With regard to the Bill itself, let me first of all point out that this Bill has been very closely examined over a considerable time, and I and my co-sponsors have given very careful consideration to the points that have been brought to our notice. I would say to the noble Viscount, Lord Colville, that the Association, which was formed after we had introduced this Bill originally, and which consists purely of commercial people who have a vested interest—we must face up to that fact—has not at any time during the whole of the proceedings brought forward any amendment. We have gone right through the points raised in this House and no one raised any point when the Bill went to the other place.

My Lords, when preparing a Bill, one has to take into consideration the main principle with which one is dealing and do one's best to meet the suggestions made. But then one has to accept a kind of compromise. We could have made the Bill very much stronger in its effect but we have taken into consideration the points which have been raised at various times. We tried to get into contact with the Association, but it stood aloof from the deliberations in both Houses. Examining what they have put forward, we do not feel that it could contribute towards solving the serious problem which exists in any better fashion than the provisions of this Bill. There is no suggestion in the Bill of amour propre on the part of anyone. It is simple in form and no one could obtain any advantage from its provisions whatever association or federation they may belong to, other than the protection of the good name of zoological organisations and gardens throughout the country.

We are anxious to remove the possibility of serious allegations being made by responsible people. I hope the noble Viscount will appreciate that at this stage I do not wish to exacerbate the position. But some of the statements made in the investigations which have taken place have caused alarm. They have been connected with some of the members of the Association to which the noble Viscount referred. In its general terms, the Bill seeks to provide efficient machinery which would give satisfaction to the public, and provide for the protection of animals and the proper control of zoological gardens. There is nothing in it, in my view, to which anyone could object in respect of the grounds to which I have referred. My colleagues and I hope that the good name of zoological gardens will thus be protected against the very serious allegations which have been made in respect of the keeping of animals. One animal keeper said that he was horrified at what was happening in the zoological gardens with which he was concerned. In itself, surely, that is enough to indicate that something has to be done about the position. One could give many instances of the serious events which have taken place. I do not say that they have happened with the intention of zookeepers or as a result of any deliberate act on their part, but rather because of neglect of some kind which could and should be dealt with by legislation of this nature.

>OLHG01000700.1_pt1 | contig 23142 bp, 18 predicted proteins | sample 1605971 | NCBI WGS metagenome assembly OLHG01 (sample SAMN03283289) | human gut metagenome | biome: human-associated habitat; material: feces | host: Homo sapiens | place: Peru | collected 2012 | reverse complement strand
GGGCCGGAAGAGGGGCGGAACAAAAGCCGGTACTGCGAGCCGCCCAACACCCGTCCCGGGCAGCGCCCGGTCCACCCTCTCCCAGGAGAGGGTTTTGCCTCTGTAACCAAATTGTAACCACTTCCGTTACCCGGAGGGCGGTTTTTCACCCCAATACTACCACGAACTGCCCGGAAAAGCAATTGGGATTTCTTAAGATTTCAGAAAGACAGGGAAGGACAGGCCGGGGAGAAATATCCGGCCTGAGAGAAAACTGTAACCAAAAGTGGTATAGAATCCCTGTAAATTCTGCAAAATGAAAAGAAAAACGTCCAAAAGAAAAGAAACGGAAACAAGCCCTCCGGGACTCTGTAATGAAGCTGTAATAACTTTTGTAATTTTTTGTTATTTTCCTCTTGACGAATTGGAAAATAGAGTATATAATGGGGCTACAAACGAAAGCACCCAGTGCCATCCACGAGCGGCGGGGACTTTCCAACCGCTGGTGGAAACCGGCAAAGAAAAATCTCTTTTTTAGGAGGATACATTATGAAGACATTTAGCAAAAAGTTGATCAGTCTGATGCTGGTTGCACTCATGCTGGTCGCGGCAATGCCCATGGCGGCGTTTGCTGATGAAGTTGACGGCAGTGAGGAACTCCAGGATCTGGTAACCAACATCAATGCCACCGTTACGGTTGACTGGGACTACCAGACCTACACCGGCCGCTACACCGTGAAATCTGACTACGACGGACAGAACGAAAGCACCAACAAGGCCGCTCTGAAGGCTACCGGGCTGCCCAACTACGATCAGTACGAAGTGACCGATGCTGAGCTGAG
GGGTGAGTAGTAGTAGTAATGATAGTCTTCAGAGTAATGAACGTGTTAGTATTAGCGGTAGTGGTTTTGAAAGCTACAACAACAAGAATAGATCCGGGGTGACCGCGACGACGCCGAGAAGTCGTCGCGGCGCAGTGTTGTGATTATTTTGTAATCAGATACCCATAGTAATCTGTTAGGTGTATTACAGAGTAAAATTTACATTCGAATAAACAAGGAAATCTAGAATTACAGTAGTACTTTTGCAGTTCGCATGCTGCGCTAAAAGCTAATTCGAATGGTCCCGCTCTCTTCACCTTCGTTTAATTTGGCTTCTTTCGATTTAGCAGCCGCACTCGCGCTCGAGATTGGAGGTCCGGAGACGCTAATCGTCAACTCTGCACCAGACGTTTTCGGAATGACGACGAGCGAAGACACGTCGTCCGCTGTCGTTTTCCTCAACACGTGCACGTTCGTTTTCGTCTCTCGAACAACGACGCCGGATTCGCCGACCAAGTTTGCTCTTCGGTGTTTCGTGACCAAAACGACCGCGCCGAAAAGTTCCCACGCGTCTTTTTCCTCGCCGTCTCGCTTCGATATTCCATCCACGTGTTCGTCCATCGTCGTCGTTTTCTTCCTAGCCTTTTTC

I would add to what was said by the noble Lord, Lord Donaldson of Kingsbridge, about the keeping of animals by private people. I do not think that I could be accused of having failed in any way to bring to the notice of Parliament the fact that I think some kind of legislation should be introduced to protect those animals as well. But we cannot do that through this Bill because it would create certain complications which could not be easily overcome. I hope we shall give a Second Reading to the Bill. If there is any point which a noble Lord wishes to raise during the Committee stage that could be dealt with, but once again I would point out that no one did so during the Committee stage or the Report stage or the Third Reading of the two previous I sincerely trust that this Bill will receive a Second Reading.


My Lords, may I say to the noble Lord, Lord Janner, that he spoke of responsible publications, but the only publication he mentioned was the Sunday Mirror. I mean no disrespect to the Sunday Mirror when I say that I should have been far happier had he quoted The Times, the Daily Telegraph or even the Guardian. I do not think that the Sunday Mirror is a good example. Certain newspapers are published to cause sensations. The other point I should like to make to the noble Lord is that if he had seen baboons in the wild he would know that they are very gregarious animals and love crowding together.


My Lords, I do not wish to detain the House longer—because we have had a fairly long and interesting debate on this Bill—but does not the noble Viscount, Lord Massereene and Ferrard, realise that even if he does not like the Sunday Mirror the fact remains that it would be better to have an Act of Parliament which would prevent any allegations of this nature rather than that there should be allegations which disturb the public? That, my Lords, is the main point.

On Question, Bill read 2a and committed to a Committee of the Whole House.